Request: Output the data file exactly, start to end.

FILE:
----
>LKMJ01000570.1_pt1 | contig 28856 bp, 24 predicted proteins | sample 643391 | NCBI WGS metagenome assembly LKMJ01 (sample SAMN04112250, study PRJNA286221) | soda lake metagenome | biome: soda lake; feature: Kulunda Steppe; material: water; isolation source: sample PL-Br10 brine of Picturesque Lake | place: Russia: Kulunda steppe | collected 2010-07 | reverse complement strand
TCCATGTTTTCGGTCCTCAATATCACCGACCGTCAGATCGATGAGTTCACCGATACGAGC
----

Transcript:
>LKMJ01000570.1_pt1 | contig 28856 bp, 24 predicted proteins | sample 643391 | NCBI WGS metagenome assembly LKMJ01 (sample SAMN04112250, study PRJNA286221) | soda lake metagenome | biome: soda lake; feature: Kulunda Steppe; material: water; isolation source: sample PL-Br10 brine of Picturesque Lake | place: Russia: Kulunda steppe | collected 2010-07 | reverse complement strand
TCCATGTTTTCGGTCCTCAATATCACCGACCGTCAGATCGATGAGTTCACCGATACGAGC